revew: Powder Keg – BEARS
devised by the company/
The Royal Exchange Studio/
BEARS is a dream, a poem. I’ve thought a lot and talked a lot since seeing Powder Keg’s wordless arctic ballet and what strikes me perhaps the most is its silence, and the versatility of it. The tundra of it. First and foremost, BEARS is a visual piece. The whole story could be told in a succession of photographs. Maybe Powder Keg should consider publishing the script as a picture book one day. Remembering the experience of the show is to spread out a series of images, like turning out a shoebox of polaroids.
Of course they’re bears. Of course they have hands, how else would they use a knife and fork? Yes, they’re having a picnic. Obviously it’s Pepsi and KitKats for lunch, what else would a polar bear eat, dummy?* The logic is the sort that can’t ever be questioned – we’ve already taken our seats, we’ve already decided to see three adult humans pretend to be polar bears, we’re already under. This is less suspension of disbelief as engaging in the play of it all. (A woman sat next to me cries out in delight at the sight of every familiar item of litter used as a prop, “KitKats!”, “Starbucks!”) The whole has the tone and physical storytelling of a silent black and white movie, all caricature and demonstration. And it’s absurd, it’s fun. You wouldn’t want to watch a realistic depiction of bears anyway, they’d just sleep or tear you to pieces.
For an ecologically conscious piece of theatre with strong reference to pollution and the slow death of ice and the planet, there is no educational aspect to BEARS, not really. At least, not in a deathy, factual, scientific sort of way. I’m not coming away with a wealth of zoological or ecological knowledge. Instead, it is a different sort of education – a stretching of empathy muscles – an invitation to care, about something absurd and beautiful and detached from you. But it leans on our knowledge (or ignorance) of the state of the Earth – of the melting ice-caps, the plastic in the oceans, the disappearing lakes, the clouds in the atmosphere, the death, the death.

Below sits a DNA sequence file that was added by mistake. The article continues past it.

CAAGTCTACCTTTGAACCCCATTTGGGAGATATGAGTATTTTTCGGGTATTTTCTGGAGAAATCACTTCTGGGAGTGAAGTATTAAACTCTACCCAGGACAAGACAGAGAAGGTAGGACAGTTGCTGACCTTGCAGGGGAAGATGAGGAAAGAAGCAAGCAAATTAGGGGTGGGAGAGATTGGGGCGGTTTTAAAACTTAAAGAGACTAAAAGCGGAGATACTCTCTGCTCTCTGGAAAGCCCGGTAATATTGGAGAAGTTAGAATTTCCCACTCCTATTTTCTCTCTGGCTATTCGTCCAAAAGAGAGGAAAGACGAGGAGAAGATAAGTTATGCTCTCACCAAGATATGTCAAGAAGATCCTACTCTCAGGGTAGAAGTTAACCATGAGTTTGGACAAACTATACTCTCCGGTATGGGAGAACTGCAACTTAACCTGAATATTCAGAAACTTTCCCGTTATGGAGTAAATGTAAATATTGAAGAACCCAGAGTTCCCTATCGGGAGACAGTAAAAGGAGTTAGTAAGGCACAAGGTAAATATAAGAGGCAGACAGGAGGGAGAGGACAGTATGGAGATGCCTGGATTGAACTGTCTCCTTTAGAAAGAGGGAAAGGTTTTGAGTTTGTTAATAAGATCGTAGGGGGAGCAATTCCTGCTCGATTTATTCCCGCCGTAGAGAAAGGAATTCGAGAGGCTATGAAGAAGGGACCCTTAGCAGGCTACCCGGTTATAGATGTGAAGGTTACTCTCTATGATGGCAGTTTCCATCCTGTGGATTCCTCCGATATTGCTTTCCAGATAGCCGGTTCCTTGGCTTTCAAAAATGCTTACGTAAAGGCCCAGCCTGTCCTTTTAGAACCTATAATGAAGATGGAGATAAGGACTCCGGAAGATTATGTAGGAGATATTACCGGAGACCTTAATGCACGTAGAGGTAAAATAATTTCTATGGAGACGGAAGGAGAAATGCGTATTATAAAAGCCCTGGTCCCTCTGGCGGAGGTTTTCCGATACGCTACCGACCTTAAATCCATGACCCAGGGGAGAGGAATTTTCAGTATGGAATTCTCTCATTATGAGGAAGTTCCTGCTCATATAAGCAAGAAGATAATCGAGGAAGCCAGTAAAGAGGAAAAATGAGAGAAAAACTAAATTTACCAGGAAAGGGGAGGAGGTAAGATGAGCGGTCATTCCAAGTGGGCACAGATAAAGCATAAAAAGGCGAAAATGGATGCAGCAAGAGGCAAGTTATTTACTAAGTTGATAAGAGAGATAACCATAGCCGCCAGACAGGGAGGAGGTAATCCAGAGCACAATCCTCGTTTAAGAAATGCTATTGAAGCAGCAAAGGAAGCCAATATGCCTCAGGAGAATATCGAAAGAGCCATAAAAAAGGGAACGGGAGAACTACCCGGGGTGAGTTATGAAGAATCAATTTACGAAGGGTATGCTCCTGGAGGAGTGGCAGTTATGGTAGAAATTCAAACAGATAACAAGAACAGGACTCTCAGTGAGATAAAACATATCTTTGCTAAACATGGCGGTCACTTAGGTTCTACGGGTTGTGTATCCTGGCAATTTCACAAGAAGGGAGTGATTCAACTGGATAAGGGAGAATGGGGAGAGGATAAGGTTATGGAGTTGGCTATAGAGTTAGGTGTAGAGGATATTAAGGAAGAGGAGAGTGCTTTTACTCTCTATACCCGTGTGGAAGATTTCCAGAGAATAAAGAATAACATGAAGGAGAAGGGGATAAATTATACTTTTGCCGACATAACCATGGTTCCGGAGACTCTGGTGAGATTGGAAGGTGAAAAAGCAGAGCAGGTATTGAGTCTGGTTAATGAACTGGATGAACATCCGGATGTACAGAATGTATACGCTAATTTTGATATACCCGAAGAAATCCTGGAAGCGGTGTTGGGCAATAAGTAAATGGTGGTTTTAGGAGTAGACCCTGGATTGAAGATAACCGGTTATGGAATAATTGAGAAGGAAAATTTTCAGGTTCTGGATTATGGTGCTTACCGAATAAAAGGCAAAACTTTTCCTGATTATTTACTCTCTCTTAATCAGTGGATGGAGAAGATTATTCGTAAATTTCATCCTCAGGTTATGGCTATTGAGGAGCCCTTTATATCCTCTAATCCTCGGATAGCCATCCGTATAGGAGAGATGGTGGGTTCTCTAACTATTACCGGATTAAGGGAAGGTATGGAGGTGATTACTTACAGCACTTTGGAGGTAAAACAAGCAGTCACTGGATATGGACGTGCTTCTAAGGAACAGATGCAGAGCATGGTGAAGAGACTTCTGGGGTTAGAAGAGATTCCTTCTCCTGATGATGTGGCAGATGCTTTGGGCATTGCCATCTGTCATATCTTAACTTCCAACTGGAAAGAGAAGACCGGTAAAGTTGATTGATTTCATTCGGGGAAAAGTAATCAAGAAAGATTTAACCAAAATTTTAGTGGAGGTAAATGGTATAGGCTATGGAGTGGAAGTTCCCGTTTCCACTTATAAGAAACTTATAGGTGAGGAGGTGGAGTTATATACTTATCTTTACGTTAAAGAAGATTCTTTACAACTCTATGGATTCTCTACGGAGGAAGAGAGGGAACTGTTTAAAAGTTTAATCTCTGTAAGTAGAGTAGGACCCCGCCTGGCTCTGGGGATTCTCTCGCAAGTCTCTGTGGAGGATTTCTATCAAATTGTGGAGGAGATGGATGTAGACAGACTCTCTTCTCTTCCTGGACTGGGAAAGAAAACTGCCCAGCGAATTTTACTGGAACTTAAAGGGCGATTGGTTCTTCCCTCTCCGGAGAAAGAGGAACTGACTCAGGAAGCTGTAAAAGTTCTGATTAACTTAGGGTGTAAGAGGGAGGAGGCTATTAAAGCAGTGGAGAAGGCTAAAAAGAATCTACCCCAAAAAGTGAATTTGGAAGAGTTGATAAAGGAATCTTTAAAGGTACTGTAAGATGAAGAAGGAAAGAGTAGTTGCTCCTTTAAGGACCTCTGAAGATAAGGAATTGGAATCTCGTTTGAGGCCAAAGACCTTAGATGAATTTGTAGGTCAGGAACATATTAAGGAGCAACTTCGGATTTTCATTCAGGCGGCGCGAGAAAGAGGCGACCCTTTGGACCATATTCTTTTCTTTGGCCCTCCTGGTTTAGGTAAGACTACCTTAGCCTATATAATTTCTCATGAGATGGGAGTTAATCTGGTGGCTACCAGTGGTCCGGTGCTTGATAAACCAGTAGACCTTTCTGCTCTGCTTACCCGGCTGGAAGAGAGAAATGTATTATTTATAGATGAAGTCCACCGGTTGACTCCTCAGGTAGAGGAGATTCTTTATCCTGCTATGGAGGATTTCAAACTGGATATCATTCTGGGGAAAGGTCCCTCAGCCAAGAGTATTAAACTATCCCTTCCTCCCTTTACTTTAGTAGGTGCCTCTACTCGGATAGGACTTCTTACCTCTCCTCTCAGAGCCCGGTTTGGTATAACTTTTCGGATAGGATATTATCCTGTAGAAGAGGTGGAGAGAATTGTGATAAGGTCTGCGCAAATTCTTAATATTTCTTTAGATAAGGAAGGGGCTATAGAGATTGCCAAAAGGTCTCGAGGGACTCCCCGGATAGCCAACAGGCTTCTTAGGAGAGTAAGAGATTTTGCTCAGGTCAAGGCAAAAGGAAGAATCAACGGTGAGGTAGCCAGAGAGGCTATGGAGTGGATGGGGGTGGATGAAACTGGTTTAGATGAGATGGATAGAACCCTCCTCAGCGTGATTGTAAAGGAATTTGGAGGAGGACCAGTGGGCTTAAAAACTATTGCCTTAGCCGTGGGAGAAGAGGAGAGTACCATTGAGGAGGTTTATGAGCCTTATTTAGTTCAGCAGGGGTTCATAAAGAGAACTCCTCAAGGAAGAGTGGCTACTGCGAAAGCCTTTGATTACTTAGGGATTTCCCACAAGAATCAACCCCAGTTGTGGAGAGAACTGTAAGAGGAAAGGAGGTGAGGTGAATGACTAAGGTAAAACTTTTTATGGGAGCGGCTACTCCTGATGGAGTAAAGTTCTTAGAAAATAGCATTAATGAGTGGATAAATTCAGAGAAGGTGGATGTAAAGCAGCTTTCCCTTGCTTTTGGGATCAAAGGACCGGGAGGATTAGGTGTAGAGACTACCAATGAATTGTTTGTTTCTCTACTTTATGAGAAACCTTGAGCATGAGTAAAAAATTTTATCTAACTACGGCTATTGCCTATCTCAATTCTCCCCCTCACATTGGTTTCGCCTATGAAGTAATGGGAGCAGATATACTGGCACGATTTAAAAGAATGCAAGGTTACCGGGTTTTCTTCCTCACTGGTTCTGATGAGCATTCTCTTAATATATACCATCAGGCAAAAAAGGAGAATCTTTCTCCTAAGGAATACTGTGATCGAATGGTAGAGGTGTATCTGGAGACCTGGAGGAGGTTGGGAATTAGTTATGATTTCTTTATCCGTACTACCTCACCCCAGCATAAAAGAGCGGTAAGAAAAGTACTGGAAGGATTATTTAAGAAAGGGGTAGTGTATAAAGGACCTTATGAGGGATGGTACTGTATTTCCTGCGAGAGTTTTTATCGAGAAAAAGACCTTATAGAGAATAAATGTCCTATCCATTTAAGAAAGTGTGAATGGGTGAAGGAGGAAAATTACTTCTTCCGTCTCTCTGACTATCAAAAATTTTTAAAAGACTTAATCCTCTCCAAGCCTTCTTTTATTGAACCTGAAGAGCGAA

BEARS is a dream, a work of fiction which reverberates heavily in reality, but we don’t need to be spoonfed facts to see its echoes in the real world. The power in BEARS comes from its ability to provoke reflection. Recognition of the subject matter is enough to force us to ask our own questions about our affects on the environment. I think.
Polar Bears aren’t people. If you met a Polar Bear it’d probably just straight-up kill you. It wouldn’t make a theatre piece about your beautiful fragility in the face of a natural world in a bear-manufactured state of decay. The secret interpretable lives of giant, snow-coloured bears that stalk the world north of me. The consideration of all the living, dying compass-points that inhabit the same planet as us. This is artificial – the world isn’t beautiful or meaningful until we say it is so. I am separated from bears – I am entirely different to them. Any implication that I have anything in common with these big killing machines isn’t so much untrue as it is an entirely contrived human notion. Bears aren’t poetry or theatre, those things are just tools we use to describe them.
But, y’know, that’s what makes BEARS so exceptionally human. We care more about bears than they ever will about us. We anthropomorphise because human is our only reference point. If I learn anything, it is about myself. I am taught a capacity to care intensely that the bear a human is pretending to be is in pain, that the bears I am pretending to see are lost and confused, that the living, feeling creatures I am pretending are right in front of me are slowly dying.
Like a dream, I am hauled out of it all too suddenly. The applause from the audience feels an exceptional intrusion – I would happily watch these three lie sleeping for another five, ten, fifteen minutes, perhaps an hour.
Fitting that it end in sleep.
*i mean Penguins obviously